Skip to main content
Changing Solar System

Myth vs Reality: Our Knowledge of the Solar System

 This short video addresses the misconception that there's nothing new to learn about the Solar System.

Our Dynamic Solar System
Produced by the Space Telescope Science Institute’s Office of Public Outreach.
All images, illustrations, and videos courtesy of NASA, ESA, and STScI except:
·       Amateur image of 2009 impact site on Jupiter courtesy of Anthony Wesley
·       Gemini North Telescope image of 2009 impact site on Jupiter courtesy of Imke de Pater (UC Berkeley), Heidi B. Hammel (Space Science Institute), Travis Rector (University of Alaska Anchorage), Gemini Observatory/AURA
·       Taurus constellation drawing from Firmamentum Sobiescianum sive Uranographia by Johannes Hevelius, courtesy of the United States Naval Observatory
·       1879 photo of Jupiter and Great Red Spot from A Popular History of Astronomy during the Nineteenth Century by Agnes M. Clerk (1885)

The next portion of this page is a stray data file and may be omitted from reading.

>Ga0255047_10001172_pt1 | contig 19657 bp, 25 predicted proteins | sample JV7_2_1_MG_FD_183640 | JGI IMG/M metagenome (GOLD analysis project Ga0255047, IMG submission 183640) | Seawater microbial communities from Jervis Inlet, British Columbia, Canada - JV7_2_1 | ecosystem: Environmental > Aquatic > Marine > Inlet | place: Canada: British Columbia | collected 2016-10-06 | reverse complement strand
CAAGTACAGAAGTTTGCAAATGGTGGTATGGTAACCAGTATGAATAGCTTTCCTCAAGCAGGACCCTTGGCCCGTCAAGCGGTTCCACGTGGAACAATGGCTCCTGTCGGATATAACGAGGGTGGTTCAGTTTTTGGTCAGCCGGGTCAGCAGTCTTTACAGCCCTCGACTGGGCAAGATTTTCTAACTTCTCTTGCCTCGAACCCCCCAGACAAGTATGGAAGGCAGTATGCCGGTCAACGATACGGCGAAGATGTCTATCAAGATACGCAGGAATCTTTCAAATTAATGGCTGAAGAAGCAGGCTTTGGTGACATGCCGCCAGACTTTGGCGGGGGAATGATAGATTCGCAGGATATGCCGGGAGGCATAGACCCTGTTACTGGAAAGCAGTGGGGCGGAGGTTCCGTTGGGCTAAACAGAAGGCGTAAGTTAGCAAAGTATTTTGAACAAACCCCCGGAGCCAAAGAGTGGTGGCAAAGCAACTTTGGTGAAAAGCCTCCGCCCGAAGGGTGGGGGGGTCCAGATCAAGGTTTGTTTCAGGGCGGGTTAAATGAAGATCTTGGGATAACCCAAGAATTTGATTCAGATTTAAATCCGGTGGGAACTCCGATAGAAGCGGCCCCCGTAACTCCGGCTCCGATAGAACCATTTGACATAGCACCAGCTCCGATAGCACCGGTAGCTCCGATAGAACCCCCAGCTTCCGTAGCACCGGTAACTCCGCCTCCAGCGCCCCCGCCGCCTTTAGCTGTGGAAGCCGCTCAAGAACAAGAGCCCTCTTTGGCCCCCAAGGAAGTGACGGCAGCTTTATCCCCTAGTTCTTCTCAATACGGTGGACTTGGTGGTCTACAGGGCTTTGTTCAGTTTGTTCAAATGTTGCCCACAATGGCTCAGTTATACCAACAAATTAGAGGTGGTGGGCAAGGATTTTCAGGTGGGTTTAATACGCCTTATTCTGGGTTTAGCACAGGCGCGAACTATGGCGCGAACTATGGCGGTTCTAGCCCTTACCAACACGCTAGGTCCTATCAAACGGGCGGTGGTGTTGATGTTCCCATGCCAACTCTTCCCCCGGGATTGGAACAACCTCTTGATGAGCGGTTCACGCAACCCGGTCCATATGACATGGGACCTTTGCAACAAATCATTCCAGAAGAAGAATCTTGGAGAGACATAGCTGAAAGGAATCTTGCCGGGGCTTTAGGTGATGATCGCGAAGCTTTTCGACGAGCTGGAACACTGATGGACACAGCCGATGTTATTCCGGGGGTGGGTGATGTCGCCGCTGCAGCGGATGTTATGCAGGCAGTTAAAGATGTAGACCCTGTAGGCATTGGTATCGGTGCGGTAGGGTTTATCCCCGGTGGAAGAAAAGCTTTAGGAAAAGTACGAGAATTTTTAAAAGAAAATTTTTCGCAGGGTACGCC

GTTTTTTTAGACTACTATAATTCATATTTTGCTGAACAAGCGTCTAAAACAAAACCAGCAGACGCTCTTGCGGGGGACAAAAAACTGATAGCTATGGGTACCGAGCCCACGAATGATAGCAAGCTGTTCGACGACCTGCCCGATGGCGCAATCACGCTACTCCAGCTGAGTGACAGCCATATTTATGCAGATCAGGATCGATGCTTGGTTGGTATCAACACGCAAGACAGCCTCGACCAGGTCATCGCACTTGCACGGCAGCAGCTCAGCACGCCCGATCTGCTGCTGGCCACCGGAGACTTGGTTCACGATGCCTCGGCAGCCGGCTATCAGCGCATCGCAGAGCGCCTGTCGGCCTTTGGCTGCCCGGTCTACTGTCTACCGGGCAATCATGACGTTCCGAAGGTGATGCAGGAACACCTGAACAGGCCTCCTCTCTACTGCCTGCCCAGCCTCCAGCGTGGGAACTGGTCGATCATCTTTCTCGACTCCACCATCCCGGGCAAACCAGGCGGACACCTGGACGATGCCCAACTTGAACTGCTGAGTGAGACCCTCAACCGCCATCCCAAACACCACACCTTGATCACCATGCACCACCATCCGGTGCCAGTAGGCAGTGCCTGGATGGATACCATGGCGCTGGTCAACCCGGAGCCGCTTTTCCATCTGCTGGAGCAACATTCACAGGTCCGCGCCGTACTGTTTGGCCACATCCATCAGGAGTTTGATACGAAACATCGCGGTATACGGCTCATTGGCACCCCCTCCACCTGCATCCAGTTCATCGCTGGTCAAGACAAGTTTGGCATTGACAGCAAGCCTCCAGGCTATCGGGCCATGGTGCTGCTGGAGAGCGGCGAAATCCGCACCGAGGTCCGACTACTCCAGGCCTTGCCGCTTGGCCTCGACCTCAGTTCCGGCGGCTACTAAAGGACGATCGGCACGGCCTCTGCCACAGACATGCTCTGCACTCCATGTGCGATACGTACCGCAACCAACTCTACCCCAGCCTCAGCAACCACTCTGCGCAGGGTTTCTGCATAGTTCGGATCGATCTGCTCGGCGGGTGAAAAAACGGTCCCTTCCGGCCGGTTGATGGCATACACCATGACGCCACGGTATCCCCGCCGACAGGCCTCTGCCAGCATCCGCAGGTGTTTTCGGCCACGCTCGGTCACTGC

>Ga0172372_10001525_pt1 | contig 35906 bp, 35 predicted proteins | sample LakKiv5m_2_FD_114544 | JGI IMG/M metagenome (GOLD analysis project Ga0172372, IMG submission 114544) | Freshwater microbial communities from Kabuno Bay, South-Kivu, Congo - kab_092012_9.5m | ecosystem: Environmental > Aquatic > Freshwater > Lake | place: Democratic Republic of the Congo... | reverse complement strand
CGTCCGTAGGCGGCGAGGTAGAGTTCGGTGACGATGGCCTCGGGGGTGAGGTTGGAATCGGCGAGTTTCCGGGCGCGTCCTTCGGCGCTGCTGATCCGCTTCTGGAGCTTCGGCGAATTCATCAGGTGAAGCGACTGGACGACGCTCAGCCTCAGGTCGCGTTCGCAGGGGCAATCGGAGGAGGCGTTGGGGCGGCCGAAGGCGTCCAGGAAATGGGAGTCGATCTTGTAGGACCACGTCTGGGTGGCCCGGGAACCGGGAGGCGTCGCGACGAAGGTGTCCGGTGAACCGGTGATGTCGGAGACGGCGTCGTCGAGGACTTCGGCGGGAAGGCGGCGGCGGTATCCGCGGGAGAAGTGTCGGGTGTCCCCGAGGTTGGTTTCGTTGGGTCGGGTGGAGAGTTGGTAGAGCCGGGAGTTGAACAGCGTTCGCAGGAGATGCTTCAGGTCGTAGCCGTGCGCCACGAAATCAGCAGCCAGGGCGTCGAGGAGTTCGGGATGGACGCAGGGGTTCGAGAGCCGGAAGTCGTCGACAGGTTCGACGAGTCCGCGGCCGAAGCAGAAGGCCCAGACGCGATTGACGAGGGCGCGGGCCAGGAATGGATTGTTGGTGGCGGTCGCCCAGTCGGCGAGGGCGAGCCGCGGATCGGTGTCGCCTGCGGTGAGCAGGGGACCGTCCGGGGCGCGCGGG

·       2014 image of Jupiter and Great Red Spot courtesy of Damian Peach
·       Infrared images of Uranus from Keck Observatory courtesy of Imke de Pater (UC Berkeley)/Keck Observatory
·       Animation showing axial tilts of solar system planets courtesy of Steven Sanders, Eastern University
·       Animation comparing axial tilts of Earth and Uranus courtesy of Steven Sanders, Eastern University
Written by Vanessa Thomas
Designed by Marc Lussier
Music courtesy of Associated Production Music


 Top left, a black and white picture of a minotaur. Top right, a color picture of planets. 

Text, MYTH versus REALITY 

Myth side 

Text, Scientists know all there is to know about the Solar System. 

Reality side 

Text, We are continually making new discoveries about the Solar System. Telescopes and spacecraft are constantly revealing once-secret details about the Sun, planets, and small bodies in the Solar System. Small moons, asteroids, comets, and other objects are still being discovered. Observations also reveal how objects in the Solar System change over time.